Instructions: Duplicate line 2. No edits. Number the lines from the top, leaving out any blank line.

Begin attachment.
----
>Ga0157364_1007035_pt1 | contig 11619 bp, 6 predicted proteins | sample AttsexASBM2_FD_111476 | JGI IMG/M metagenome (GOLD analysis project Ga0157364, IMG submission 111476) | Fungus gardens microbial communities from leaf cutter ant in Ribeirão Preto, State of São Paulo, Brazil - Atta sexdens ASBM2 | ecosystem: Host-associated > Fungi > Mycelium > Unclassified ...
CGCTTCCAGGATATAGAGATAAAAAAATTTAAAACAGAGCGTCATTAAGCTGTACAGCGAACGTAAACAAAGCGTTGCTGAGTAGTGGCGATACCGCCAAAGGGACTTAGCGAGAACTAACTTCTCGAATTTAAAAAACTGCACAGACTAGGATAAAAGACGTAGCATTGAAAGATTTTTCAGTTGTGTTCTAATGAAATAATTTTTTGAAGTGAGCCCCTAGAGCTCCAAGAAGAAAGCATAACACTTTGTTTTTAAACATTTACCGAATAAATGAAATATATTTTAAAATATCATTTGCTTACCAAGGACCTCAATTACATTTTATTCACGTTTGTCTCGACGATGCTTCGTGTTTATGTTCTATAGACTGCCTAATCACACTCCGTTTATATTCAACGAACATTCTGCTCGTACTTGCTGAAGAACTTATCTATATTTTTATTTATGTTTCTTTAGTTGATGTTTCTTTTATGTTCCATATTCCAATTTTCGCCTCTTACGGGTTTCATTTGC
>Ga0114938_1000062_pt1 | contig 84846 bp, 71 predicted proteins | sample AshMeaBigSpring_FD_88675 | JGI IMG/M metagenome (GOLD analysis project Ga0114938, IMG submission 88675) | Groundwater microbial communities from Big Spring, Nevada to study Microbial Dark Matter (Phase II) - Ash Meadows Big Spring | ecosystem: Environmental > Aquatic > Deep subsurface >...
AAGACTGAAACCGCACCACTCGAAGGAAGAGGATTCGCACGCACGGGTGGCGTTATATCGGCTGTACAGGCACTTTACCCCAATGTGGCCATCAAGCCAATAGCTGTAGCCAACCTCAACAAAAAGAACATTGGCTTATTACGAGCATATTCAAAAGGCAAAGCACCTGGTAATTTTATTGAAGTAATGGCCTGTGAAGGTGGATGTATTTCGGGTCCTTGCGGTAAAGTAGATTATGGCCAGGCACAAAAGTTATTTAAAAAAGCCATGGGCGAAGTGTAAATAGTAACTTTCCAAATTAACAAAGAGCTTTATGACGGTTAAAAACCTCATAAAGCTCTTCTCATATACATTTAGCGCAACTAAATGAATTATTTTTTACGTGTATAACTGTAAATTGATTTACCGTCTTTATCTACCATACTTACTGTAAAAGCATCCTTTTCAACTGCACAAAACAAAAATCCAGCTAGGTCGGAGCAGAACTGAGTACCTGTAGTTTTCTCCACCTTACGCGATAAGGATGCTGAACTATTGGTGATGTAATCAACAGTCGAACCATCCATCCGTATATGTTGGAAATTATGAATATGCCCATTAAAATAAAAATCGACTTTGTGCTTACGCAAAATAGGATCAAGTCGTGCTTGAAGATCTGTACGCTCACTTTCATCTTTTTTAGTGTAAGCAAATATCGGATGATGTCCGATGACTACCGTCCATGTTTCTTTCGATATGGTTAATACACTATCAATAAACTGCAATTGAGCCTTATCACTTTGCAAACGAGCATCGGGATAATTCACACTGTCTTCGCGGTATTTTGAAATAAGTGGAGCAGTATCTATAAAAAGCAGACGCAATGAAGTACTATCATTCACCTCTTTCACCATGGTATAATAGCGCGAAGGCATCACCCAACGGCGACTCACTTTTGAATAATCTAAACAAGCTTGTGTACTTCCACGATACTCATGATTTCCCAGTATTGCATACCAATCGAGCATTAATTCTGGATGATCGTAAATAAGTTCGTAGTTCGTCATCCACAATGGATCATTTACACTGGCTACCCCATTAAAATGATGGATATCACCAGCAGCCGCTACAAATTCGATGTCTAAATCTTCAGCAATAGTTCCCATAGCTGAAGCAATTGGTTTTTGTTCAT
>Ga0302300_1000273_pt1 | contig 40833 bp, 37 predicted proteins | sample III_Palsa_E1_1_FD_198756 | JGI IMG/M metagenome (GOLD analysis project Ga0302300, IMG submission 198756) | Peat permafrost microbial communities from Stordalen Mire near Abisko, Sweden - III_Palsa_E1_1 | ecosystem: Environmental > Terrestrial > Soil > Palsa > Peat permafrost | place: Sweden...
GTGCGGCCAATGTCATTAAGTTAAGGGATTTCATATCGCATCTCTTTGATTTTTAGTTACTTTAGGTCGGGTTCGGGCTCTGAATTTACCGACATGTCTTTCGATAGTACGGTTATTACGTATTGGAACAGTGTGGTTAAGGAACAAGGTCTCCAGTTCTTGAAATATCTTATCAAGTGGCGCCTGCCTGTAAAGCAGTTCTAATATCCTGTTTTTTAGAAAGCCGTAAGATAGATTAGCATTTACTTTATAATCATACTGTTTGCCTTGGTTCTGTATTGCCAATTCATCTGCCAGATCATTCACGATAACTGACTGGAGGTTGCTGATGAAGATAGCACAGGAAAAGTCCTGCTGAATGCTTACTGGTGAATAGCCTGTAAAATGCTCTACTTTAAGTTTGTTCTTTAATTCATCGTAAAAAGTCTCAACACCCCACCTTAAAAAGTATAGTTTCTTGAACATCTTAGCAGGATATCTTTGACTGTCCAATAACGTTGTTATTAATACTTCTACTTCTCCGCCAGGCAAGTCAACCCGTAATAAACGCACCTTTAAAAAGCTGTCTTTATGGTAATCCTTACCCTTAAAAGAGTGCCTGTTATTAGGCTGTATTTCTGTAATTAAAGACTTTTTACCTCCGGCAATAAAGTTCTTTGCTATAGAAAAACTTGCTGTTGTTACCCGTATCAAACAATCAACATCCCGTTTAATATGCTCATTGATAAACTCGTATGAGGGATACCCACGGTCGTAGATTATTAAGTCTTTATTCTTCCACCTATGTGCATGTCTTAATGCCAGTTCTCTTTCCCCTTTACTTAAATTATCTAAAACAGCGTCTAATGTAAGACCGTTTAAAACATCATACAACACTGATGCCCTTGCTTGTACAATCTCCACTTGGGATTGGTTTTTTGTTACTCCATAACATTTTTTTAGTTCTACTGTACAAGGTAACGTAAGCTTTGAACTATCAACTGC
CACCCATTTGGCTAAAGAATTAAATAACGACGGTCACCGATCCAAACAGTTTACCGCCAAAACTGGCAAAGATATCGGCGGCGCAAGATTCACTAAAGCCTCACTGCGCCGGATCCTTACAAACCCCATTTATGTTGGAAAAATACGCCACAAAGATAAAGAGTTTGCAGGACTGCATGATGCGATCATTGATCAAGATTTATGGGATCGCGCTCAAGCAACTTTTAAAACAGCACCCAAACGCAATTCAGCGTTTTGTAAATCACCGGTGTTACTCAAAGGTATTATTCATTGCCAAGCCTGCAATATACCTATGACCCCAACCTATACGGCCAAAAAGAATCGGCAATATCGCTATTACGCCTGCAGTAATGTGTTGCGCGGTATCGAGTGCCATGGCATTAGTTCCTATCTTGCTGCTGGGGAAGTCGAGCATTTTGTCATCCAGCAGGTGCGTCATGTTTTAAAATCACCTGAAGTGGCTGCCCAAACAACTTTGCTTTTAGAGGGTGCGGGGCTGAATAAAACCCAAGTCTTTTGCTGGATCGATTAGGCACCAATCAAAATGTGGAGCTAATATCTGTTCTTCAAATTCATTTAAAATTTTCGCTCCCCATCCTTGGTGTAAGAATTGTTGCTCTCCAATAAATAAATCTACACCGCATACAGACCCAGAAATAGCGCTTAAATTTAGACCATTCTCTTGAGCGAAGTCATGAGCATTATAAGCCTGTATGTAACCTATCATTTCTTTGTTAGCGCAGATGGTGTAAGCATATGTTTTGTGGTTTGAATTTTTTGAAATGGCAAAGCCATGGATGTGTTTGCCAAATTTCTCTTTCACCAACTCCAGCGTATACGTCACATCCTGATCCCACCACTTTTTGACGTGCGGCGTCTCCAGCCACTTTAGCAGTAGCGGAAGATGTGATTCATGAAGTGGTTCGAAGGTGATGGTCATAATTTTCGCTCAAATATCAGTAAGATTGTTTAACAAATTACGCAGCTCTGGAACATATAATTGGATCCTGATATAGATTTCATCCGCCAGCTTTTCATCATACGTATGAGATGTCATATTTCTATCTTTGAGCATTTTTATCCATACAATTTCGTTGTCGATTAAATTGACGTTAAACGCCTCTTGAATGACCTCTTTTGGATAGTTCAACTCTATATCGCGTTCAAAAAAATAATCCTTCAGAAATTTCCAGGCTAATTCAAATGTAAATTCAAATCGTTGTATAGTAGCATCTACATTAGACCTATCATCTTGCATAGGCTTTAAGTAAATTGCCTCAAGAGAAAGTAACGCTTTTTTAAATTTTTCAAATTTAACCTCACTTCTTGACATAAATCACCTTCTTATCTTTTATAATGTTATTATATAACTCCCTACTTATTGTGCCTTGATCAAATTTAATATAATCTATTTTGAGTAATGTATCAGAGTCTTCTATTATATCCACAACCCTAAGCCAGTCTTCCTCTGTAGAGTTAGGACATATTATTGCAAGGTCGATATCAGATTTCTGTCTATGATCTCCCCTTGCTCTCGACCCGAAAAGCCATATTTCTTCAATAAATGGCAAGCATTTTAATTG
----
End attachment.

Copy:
CGCTTCCAGGATATAGAGATAAAAAAATTTAAAACAGAGCGTCATTAAGCTGTACAGCGAACGTAAACAAAGCGTTGCTGAGTAGTGGCGATACCGCCAAAGGGACTTAGCGAGAACTAACTTCTCGAATTTAAAAAACTGCACAGACTAGGATAAAAGACGTAGCATTGAAAGATTTTTCAGTTGTGTTCTAATGAAATAATTTTTTGAAGTGAGCCCCTAGAGCTCCAAGAAGAAAGCATAACACTTTGTTTTTAAACATTTACCGAATAAATGAAATATATTTTAAAATATCATTTGCTTACCAAGGACCTCAATTACATTTTATTCACGTTTGTCTCGACGATGCTTCGTGTTTATGTTCTATAGACTGCCTAATCACACTCCGTTTATATTCAACGAACATTCTGCTCGTACTTGCTGAAGAACTTATCTATATTTTTATTTATGTTTCTTTAGTTGATGTTTCTTTTATGTTCCATATTCCAATTTTCGCCTCTTACGGGTTTCATTTGC